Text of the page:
Draft new EU emission limits for coal-fired power stations are so weak that they could result in health damage, including the loss of over 23 million working days, which would cost over €52 billion between 2020 and 2029.
A new study by environmental economist Mike Holland, commissioned by environmental groups European Environmental Bureau (EEB) and Greenpeace, shows that the EU’s draft new power plant pollution regulation could lead to 71,000 avoidable deaths in the decade after 2020 because the currently proposed standards do not require application of the readily available, most effective emission abatement techniques.
Coal-fired power plants are the largest source of sulphur dioxide (SO₂) and mercury emissions in Europe and one of the largest industrial sources of emissions of nitrogen oxides (NOx), arsenic, lead and cadmium. Emissions of SO₂, NOx, and dust particles from coal plant smokestacks are key contributors to increased concentrations of particulate matter (PM2.5), a pollutant that has been found to increase the risk of stroke, heart disease and lung cancer.
The EU is currently in the process of updating its emission standards for large combustion plants, including lignite- and coal-fired power plants. The standards are published in “best available techniques reference documents” (BREF) (see Box) and are – as indicated by the name – meant to be based on the best available techniques (BAT), but the current EU proposal is far weaker than standards at existing coal plants in China, Japan and the United States (see AN 2/15, p. 16–17).
The new EU standards would apply from 2020–2029 and set emission limit values for toxic air emissions, including sulphur dioxide, nitrogen oxides, mercury, and dust particles – pollutants that all have significant documented effects on health and the environment.
“EU decision-makers should not bring ‘state-of-the-art’ environmental standards down to the levels of industry laggards or base them on least-cost options,” said Christian Schaible, EEB policy manager on industrial pollution.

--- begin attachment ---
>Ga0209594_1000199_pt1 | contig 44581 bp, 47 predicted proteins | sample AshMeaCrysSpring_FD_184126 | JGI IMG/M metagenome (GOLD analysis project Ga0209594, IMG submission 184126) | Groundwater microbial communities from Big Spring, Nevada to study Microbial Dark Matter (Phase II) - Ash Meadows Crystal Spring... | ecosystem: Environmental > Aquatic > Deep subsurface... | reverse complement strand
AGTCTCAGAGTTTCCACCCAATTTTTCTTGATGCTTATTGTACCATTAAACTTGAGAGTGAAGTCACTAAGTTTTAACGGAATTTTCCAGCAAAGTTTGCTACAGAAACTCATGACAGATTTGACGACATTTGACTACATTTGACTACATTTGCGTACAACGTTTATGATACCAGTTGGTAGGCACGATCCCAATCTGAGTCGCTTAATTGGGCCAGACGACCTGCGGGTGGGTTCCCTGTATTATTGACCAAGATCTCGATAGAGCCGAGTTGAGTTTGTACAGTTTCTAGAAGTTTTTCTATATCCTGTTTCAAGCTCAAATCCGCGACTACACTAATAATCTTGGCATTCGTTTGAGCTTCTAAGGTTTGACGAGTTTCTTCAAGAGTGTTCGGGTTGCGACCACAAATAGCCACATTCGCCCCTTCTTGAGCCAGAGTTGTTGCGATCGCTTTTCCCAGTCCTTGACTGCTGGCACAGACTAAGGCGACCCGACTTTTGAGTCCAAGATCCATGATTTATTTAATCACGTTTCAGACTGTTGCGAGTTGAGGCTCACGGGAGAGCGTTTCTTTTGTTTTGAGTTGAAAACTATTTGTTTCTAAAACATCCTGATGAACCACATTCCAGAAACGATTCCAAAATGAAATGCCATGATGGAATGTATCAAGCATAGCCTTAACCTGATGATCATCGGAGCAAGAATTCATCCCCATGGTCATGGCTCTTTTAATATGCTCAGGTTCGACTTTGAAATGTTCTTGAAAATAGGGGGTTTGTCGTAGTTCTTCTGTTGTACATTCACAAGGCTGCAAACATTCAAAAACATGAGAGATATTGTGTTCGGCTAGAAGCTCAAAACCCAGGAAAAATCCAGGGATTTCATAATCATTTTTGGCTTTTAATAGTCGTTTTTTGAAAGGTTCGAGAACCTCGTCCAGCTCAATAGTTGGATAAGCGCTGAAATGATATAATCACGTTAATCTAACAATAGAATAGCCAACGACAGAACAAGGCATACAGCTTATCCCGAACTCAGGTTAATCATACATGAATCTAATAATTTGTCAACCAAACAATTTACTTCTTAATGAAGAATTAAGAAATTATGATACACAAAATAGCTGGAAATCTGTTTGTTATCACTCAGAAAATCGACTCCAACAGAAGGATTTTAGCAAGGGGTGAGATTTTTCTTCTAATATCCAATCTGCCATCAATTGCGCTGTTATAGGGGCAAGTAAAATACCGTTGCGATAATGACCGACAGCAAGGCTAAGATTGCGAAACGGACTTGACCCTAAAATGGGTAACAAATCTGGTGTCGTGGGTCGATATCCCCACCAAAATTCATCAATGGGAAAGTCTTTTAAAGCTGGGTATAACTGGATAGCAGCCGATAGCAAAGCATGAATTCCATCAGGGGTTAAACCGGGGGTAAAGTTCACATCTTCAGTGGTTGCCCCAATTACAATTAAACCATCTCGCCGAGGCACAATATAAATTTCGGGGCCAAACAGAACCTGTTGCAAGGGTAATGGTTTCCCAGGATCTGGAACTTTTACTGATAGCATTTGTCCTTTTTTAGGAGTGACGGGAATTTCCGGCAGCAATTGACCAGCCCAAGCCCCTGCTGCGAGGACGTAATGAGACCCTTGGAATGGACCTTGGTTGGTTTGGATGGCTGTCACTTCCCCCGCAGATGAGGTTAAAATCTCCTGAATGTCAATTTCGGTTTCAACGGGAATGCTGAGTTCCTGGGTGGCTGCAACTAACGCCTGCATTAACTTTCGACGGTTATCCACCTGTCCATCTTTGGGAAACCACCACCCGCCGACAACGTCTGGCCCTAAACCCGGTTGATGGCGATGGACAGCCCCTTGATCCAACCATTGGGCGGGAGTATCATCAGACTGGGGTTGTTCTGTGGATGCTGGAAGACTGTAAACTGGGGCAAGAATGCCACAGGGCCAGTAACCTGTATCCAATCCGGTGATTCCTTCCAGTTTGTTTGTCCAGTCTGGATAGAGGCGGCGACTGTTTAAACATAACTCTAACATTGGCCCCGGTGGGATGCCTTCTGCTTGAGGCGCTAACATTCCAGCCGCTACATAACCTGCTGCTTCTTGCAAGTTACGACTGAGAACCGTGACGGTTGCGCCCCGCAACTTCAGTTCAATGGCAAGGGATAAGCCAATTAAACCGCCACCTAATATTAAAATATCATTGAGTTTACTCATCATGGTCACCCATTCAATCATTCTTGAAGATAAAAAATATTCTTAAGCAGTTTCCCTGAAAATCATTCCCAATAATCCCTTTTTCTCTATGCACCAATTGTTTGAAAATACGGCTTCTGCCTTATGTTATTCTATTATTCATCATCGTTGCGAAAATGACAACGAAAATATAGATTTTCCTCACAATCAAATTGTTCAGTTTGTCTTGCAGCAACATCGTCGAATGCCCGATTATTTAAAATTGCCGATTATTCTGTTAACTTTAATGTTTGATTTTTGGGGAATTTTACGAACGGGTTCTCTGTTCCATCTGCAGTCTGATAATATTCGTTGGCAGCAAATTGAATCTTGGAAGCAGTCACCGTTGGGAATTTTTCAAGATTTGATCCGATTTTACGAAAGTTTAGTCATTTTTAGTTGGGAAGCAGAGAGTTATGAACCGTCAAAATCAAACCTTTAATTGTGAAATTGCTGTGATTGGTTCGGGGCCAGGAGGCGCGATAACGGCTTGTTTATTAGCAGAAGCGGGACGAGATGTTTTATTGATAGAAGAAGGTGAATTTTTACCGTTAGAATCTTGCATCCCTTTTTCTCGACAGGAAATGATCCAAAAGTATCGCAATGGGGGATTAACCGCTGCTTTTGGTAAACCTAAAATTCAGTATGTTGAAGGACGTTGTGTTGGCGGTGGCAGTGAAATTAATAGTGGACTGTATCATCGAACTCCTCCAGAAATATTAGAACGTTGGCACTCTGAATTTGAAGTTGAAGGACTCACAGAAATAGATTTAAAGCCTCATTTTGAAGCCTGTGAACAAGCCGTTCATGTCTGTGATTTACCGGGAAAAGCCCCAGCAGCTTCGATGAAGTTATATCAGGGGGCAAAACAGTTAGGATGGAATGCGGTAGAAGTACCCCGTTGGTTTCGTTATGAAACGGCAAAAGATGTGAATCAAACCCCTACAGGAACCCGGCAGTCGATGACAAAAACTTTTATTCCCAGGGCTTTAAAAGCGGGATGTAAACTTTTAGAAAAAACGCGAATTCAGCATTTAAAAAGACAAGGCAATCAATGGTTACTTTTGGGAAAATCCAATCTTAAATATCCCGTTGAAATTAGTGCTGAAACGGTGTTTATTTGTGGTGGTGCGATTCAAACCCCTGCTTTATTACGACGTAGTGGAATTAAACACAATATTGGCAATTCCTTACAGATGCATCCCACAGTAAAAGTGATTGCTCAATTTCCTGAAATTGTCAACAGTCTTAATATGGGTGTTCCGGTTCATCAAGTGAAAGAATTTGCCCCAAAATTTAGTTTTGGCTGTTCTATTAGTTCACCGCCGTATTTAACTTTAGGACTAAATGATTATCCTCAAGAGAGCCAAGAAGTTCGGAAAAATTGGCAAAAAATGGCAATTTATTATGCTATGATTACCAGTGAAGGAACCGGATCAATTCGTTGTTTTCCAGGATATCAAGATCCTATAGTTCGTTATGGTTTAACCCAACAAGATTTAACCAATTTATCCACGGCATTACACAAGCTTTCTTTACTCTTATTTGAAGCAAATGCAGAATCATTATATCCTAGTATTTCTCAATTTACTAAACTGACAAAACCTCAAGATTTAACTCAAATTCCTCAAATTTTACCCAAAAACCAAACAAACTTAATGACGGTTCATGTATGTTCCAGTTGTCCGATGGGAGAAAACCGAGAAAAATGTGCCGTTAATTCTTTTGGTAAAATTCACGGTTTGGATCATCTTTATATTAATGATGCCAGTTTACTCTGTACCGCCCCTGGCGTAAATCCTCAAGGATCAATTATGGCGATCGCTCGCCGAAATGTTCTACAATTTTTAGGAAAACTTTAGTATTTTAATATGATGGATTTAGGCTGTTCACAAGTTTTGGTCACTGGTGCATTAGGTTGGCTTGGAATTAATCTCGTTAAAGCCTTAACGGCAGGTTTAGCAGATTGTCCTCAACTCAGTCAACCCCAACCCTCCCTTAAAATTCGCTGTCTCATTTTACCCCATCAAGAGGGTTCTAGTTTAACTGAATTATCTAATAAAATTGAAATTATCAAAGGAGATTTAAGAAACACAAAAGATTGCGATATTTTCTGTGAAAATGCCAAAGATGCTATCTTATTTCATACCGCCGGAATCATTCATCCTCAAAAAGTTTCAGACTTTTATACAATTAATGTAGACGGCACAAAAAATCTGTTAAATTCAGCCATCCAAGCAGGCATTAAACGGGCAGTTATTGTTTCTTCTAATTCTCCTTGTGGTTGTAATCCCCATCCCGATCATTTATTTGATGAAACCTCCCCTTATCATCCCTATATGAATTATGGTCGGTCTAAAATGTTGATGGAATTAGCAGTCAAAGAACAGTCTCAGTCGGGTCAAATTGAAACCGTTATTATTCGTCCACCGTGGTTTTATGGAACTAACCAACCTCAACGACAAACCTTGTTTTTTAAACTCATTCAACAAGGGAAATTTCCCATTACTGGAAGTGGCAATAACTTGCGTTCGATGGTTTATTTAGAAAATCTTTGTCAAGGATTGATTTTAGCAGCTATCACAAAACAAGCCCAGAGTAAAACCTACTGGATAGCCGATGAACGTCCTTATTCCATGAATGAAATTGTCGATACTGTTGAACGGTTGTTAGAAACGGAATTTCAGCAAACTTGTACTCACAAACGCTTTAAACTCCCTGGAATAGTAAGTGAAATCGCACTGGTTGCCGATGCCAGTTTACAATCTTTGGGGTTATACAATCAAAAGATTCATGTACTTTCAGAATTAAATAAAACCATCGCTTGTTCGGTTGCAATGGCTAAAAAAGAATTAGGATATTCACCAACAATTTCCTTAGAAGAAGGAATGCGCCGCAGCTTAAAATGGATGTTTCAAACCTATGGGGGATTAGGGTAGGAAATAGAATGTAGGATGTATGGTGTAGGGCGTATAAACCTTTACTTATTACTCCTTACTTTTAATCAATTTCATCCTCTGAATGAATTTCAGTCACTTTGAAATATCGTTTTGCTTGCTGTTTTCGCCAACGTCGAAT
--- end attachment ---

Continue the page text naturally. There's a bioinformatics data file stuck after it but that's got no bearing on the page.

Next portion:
Official EU data has been used in the study to model the health impacts of the proposed new EU emission standards, comparing them to the impacts of standards based on BAT. The numbers for deaths, illnesses and costs express the difference between application of the two standards.
It is estimated that the health damage from the excess pollution that could result from the weak standards would cost over €52 billion over 20202029 (see table). It should be noted that this figure is based on the most conservative estimate of the health benefits, and that it would increase by roughly a factor three if the upper bound for economic impacts were used instead.
Greenpeace EU energy policy adviser Tara Connolly said: “The human, environmental and economic cost of a sell-out to the coal industry is huge. Children will pay the heaviest price, with hundreds of thousands of avoidable cases of asthma, lung cancer and heart conditions. There is no justification for politicians who refuse to apply existing technology that can bring down deadly coal pollution. Coal causes irreparable damage and it’s high time for the EU to set a pathway to start phasing it out.”
|Mortality (30+ yr||Deaths||71,200|
|Acute bronchitis (27+ yr)||Cases||204,500|
|Chronic Bronchitis (27+ yr)||Cases||60,600|
|Respiratory hospital admission (all ages)||Admissions||29,000|
|Cardiac hospital admissions (18+ yr)||Admissions||28,800|
|Asthma symptom days (children 5-19 yr)||Days||2,160,200|
|Restricted activity days (all ages)||Days||83,484,800|
|Lost working days (15-64 yr)||Days||23,222,700|
|IQ loss from mercury||IQ points||29,600|
|Overall costs||billion €||52.45|